Sergio Garcia has made it easy to hate him lately. The antipathy is only going to continue to swell this week at the U.S. Open, which will surely be defined by more backpedaling and failed explanations for his verbal miscues, not to mention the reprise of the golfing mistakes that sunk his hopes at the Players Championship.
To kick off the latest episode of Garcian malcontent, Sergio went public with the insinuation that, in some apparent exercise of gamesmanship, Tiger Woods pulled a club from his bag, leading to a commotion that caused Sergio to misfire on a shot.
Then, when given the opportunity to remove his Adidas Adizero from his mouth, the Spaniard further insulted Woods on multiple occasions before uttering what will go down in the annals of golf history as The Fried Chicken Remark.
Sergio frequently has a bull head cover on his driver, which is just too appropriate on several levels. He's often bullheaded and full of bull...well, you get it.
Garcia's pointless brainlessness is, of course, easy to hate, as is his absence of perspective. He's still being a bit dense about the situation, thinking that Tiger Woods will give him the time of day at the Open this week and listen to his apology. He won't. Neither will he address the issue with the media, as he has a golf tournament to win.
As Doug Ferguson of The Associated Press wrote (via Golfweek.com), Garcia's remarks were:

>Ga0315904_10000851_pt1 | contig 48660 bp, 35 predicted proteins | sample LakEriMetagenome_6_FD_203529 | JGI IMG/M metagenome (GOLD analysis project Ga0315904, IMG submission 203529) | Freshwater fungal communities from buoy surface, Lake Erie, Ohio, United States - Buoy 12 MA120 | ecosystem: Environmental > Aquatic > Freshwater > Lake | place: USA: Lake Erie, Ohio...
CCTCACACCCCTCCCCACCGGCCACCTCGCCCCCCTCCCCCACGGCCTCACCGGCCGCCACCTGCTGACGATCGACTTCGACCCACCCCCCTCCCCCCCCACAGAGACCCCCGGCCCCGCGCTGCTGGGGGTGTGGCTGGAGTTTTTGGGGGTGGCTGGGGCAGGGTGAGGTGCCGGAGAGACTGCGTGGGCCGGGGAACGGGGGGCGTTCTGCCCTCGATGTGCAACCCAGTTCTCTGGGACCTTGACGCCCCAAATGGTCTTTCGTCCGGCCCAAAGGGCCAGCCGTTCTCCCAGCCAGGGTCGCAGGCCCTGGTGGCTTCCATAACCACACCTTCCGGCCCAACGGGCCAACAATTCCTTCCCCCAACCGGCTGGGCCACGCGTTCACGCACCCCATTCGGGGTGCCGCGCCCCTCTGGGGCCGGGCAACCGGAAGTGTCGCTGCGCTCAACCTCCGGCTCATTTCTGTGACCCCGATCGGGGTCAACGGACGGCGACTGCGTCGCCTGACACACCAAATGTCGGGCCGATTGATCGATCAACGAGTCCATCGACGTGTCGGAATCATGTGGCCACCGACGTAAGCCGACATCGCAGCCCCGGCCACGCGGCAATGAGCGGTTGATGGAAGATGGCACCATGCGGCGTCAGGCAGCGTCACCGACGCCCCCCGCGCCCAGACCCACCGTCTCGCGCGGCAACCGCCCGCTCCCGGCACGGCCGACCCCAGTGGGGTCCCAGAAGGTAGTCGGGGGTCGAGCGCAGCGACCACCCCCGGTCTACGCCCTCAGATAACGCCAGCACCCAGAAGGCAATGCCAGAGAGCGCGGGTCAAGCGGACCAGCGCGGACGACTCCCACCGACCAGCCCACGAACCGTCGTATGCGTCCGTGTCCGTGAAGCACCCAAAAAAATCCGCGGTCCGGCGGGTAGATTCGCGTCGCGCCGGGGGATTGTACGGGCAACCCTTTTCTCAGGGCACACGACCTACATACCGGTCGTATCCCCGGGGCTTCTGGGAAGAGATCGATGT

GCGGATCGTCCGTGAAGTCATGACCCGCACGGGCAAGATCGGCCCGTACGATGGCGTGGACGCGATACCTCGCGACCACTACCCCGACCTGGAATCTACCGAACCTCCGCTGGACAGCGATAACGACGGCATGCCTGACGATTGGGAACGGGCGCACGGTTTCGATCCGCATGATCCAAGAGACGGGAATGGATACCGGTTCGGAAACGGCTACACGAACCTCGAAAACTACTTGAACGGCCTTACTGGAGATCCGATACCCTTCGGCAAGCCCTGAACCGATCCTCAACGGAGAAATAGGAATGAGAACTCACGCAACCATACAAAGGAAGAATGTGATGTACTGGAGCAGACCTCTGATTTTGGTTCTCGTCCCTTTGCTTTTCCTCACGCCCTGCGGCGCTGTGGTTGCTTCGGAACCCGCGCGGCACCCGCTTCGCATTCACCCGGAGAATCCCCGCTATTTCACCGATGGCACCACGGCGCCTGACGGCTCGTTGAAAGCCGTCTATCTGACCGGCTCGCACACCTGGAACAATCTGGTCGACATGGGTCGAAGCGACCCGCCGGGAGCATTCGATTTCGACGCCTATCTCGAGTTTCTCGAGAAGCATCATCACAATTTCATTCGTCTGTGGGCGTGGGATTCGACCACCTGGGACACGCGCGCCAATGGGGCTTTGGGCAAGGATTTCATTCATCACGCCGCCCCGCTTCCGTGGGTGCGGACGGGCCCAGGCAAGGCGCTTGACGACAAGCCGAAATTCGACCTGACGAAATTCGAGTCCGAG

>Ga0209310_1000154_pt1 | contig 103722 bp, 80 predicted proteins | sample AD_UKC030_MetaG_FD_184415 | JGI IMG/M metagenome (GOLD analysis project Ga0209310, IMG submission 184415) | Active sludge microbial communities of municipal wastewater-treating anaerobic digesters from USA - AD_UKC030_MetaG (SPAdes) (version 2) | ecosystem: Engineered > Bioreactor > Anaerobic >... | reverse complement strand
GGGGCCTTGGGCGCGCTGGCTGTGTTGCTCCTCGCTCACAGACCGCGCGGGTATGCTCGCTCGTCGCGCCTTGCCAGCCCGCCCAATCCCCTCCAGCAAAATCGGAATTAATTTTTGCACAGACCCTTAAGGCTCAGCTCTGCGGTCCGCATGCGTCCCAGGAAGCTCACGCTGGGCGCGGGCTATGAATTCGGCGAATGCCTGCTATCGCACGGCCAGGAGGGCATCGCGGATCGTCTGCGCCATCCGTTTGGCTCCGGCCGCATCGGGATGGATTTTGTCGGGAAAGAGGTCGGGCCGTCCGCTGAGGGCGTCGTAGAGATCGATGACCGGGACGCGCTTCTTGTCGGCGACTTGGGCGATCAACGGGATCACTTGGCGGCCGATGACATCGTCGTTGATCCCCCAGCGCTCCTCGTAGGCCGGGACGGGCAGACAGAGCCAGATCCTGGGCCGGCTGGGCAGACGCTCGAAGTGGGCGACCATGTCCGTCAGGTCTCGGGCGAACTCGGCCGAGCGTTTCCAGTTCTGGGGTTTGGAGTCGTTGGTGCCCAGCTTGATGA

His biggest gaffe in a career loaded with them — worse than heaving a 5-iron into the water after a poor shot in Thailand, spitting into the cup at Doral after a missed putt, blaming a rules official for assessing a penalty on him in Australia, pouting about the bad breaks that cost him the claret jug at Carnoustie.
Entering the U.S. Open, where the most patient and disciplined golfers are rewarded, it's easy to hate Sergio Garcia for being neither of those things. It's easy to hate him for the way he wilts in the face of pressure, as he did at the Players.
We expect more from professional athletes.
Given all the off- and on-course pressure this week, it's impossible to imagine Garcia responding with grace while cobbling together a decent week at Merion.
It's easy to imagine the jeering Philly crowd getting Garcia off his game this week.
It's easy to hate Garcia for the way his inimitable talent is coupled with a streak of bleak despondency that has almost assured he'll never win a major.
It's easy to revile Garcia for such ridiculous claims, per The Guardian, as "I'm not good enough to win a major." We hate the statement because we both know Sergio has the talent and lament the wasted potential, cringing at a professional athlete waving the white flag.
Sergio's best performance in a U.S. Open actually came at Bethpage Black in 2002, where he famously flicked off the hostile New York crowd. He should expect more of the same from the Philadelphia fans at Merion this week.
The fact he's moved from 144th two years ago to inside the top 10 in strokes gained putting also draws ire. Garcia has long been one of the best ball-strikers on tour. Now, he can putt. So, why can't he win?
The sheer abundance of these types of "Why, Sergio?" questions define the man and lie at the heart of the contempt we feel for him.
However, somewhere beneath all the pouty poor performances is the teenager who went leaping down the fairway at the '99 PGA Championship. More than anything else, we haters must hate the fact that the promise of the young Garcia hasn't been fulfilled, neither at the U.S. Open nor at any other major venue.